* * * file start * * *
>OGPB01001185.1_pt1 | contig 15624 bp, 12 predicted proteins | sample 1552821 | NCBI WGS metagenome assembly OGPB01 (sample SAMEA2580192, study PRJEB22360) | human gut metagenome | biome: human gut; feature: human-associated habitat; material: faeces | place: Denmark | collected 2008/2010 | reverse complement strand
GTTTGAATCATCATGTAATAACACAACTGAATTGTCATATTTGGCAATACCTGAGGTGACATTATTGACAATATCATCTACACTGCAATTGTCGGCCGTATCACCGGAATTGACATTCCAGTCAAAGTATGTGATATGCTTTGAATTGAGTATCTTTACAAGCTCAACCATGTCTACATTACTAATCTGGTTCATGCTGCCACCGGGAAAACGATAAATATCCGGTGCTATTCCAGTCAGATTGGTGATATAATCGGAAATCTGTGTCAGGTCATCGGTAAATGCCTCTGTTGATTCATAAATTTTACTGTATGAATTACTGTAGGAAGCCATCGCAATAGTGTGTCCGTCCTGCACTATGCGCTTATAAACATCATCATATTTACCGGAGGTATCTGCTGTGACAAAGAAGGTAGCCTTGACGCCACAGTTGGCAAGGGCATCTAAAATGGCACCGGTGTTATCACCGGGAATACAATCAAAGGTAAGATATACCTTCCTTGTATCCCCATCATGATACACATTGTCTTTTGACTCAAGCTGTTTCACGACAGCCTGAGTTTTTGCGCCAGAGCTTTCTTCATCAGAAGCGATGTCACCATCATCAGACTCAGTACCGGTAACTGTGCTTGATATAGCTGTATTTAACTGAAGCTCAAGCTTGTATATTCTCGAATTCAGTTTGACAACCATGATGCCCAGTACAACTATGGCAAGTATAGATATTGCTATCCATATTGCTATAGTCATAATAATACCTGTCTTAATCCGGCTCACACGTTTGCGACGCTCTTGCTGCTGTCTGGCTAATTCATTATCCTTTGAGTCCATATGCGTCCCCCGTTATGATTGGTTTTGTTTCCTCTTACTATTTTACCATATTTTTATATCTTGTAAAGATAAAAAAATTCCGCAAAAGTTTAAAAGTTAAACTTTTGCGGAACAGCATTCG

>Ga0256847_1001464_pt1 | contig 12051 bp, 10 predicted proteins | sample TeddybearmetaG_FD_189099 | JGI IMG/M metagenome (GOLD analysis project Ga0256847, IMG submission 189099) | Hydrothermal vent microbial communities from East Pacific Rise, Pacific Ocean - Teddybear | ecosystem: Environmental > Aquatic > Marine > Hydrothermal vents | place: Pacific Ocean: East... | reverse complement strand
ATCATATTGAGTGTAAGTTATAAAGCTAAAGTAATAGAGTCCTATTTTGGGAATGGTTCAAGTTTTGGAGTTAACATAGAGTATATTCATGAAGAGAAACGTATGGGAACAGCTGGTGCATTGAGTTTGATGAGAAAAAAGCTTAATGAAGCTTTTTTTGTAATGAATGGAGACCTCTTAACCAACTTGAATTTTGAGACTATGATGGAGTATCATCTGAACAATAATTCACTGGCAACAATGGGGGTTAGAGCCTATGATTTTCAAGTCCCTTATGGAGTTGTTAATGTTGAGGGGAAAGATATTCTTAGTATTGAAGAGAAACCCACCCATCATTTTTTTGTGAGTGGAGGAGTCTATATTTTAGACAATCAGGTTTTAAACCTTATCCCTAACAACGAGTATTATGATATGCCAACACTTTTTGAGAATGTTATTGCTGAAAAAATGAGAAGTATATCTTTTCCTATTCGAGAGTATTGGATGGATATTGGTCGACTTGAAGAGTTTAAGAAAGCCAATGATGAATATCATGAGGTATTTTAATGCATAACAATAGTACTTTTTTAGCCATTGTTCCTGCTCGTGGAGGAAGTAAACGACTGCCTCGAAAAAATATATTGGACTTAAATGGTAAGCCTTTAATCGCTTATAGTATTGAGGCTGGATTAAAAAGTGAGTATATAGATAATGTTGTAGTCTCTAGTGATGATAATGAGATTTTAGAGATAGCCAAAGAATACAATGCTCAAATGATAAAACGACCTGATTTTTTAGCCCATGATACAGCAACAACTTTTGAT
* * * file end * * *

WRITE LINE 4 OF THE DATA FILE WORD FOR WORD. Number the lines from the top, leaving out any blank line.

ATCATATTGAGTGTAAGTTATAAAGCTAAAGTAATAGAGTCCTATTTTGGGAATGGTTCAAGTTTTGGAGTTAACATAGAGTATATTCATGAAGAGAAACGTATGGGAACAGCTGGTGCATTGAGTTTGATGAGAAAAAAGCTTAATGAAGCTTTTTTTGTAATGAATGGAGACCTCTTAACCAACTTGAATTTTGAGACTATGATGGAGTATCATCTGAACAATAATTCACTGGCAACAATGGGGGTTAGAGCCTATGATTTTCAAGTCCCTTATGGAGTTGTTAATGTTGAGGGGAAAGATATTCTTAGTATTGAAGAGAAACCCACCCATCATTTTTTTGTGAGTGGAGGAGTCTATATTTTAGACAATCAGGTTTTAAACCTTATCCCTAACAACGAGTATTATGATATGCCAACACTTTTTGAGAATGTTATTGCTGAAAAAATGAGAAGTATATCTTTTCCTATTCGAGAGTATTGGATGGATATTGGTCGACTTGAAGAGTTTAAGAAAGCCAATGATGAATATCATGAGGTATTTTAATGCATAACAATAGTACTTTTTTAGCCATTGTTCCTGCTCGTGGAGGAAGTAAACGACTGCCTCGAAAAAATATATTGGACTTAAATGGTAAGCCTTTAATCGCTTATAGTATTGAGGCTGGATTAAAAAGTGAGTATATAGATAATGTTGTAGTCTCTAGTGATGATAATGAGATTTTAGAGATAGCCAAAGAATACAATGCTCAAATGATAAAACGACCTGATTTTTTAGCCCATGATACAGCAACAACTTTTGAT